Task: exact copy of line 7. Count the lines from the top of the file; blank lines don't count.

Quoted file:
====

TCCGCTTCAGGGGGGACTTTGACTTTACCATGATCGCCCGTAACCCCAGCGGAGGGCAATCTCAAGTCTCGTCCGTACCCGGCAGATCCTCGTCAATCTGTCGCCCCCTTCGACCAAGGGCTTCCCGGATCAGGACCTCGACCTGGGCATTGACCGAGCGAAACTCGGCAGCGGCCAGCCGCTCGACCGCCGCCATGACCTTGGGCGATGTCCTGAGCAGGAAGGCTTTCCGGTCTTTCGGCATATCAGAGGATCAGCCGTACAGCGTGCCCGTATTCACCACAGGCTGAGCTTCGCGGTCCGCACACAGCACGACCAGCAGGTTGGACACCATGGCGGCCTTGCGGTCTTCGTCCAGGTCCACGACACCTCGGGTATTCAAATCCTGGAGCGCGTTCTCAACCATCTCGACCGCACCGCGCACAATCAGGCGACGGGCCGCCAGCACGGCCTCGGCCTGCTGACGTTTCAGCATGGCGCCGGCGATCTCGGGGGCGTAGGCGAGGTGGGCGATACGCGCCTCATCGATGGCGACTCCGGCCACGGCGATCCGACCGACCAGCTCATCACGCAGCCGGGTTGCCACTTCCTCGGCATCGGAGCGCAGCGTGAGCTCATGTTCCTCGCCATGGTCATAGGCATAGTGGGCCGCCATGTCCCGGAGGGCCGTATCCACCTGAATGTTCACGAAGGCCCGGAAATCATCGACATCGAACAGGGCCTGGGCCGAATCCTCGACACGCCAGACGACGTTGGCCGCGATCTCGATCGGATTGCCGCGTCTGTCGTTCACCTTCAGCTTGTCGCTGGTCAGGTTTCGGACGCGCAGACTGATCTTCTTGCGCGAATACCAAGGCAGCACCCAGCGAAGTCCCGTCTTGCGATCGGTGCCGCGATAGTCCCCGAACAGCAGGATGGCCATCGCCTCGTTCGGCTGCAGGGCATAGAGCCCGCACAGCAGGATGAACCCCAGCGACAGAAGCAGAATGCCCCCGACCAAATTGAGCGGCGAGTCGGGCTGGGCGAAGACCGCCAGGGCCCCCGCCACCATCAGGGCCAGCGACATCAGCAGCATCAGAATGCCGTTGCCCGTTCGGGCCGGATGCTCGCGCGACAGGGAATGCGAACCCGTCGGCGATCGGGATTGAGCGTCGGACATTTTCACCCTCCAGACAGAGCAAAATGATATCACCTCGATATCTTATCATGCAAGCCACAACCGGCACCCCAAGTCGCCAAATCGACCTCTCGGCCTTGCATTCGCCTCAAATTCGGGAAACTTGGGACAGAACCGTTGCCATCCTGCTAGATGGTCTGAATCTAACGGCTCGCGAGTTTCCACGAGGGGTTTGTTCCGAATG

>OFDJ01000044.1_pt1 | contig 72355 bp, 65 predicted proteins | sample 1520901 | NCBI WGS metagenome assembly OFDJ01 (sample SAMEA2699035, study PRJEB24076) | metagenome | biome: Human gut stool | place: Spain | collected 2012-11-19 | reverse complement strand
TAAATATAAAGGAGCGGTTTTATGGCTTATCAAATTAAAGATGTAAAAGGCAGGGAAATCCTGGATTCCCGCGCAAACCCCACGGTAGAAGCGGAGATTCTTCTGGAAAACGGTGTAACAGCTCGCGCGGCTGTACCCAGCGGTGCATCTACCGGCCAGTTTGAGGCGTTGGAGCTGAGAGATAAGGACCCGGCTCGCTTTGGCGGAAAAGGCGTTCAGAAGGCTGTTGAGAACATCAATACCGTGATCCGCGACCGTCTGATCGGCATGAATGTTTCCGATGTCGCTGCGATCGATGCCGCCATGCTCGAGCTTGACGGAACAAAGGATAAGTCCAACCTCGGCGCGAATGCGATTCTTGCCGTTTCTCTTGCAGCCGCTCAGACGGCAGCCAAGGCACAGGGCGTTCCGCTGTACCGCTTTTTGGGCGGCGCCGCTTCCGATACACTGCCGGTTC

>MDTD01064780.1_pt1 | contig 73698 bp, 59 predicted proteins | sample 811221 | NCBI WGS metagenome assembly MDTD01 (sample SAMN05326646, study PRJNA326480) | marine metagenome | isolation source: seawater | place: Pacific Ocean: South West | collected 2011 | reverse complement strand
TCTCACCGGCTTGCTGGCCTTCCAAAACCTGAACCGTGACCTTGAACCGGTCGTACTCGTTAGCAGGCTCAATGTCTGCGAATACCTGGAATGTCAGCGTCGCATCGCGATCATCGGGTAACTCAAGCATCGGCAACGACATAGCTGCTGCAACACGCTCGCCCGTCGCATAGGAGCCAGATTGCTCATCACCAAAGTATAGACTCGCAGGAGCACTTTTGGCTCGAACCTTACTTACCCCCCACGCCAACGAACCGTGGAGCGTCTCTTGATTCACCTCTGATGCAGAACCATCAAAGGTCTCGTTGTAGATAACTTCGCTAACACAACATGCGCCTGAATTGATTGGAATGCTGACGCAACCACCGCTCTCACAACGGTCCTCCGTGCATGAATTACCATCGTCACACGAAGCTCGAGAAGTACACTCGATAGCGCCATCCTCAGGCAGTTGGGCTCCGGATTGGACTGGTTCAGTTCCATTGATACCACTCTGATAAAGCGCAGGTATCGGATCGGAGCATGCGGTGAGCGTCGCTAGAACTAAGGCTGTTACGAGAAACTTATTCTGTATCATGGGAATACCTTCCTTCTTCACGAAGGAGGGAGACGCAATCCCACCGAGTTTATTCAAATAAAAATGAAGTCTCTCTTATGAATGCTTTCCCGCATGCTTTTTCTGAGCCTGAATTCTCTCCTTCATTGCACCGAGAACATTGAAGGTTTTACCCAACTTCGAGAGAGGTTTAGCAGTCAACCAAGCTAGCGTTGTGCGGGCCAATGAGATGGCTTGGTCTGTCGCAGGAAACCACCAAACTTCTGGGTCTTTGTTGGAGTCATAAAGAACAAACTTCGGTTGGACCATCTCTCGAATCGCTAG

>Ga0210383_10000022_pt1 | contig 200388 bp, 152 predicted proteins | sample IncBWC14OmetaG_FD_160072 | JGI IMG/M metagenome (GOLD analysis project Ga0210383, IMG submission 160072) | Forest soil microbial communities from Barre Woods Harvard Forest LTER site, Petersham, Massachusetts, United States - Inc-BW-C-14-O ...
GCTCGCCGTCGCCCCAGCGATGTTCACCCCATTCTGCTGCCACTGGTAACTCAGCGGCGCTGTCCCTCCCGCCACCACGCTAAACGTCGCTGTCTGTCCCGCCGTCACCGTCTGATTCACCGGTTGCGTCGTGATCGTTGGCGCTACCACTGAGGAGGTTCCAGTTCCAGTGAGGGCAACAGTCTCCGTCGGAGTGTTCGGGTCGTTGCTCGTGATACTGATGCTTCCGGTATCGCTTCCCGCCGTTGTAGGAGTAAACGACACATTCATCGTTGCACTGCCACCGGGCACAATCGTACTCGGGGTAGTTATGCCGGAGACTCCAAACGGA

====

GCTCGCCGTCGCCCCAGCGATGTTCACCCCATTCTGCTGCCACTGGTAACTCAGCGGCGCTGTCCCTCCCGCCACCACGCTAAACGTCGCTGTCTGTCCCGCCGTCACCGTCTGATTCACCGGTTGCGTCGTGATCGTTGGCGCTACCACTGAGGAGGTTCCAGTTCCAGTGAGGGCAACAGTCTCCGTCGGAGTGTTCGGGTCGTTGCTCGTGATACTGATGCTTCCGGTATCGCTTCCCGCCGTTGTAGGAGTAAACGACACATTCATCGTTGCACTGCCACCGGGCACAATCGTACTCGGGGTAGTTATGCCGGAGACTCCAAACGGA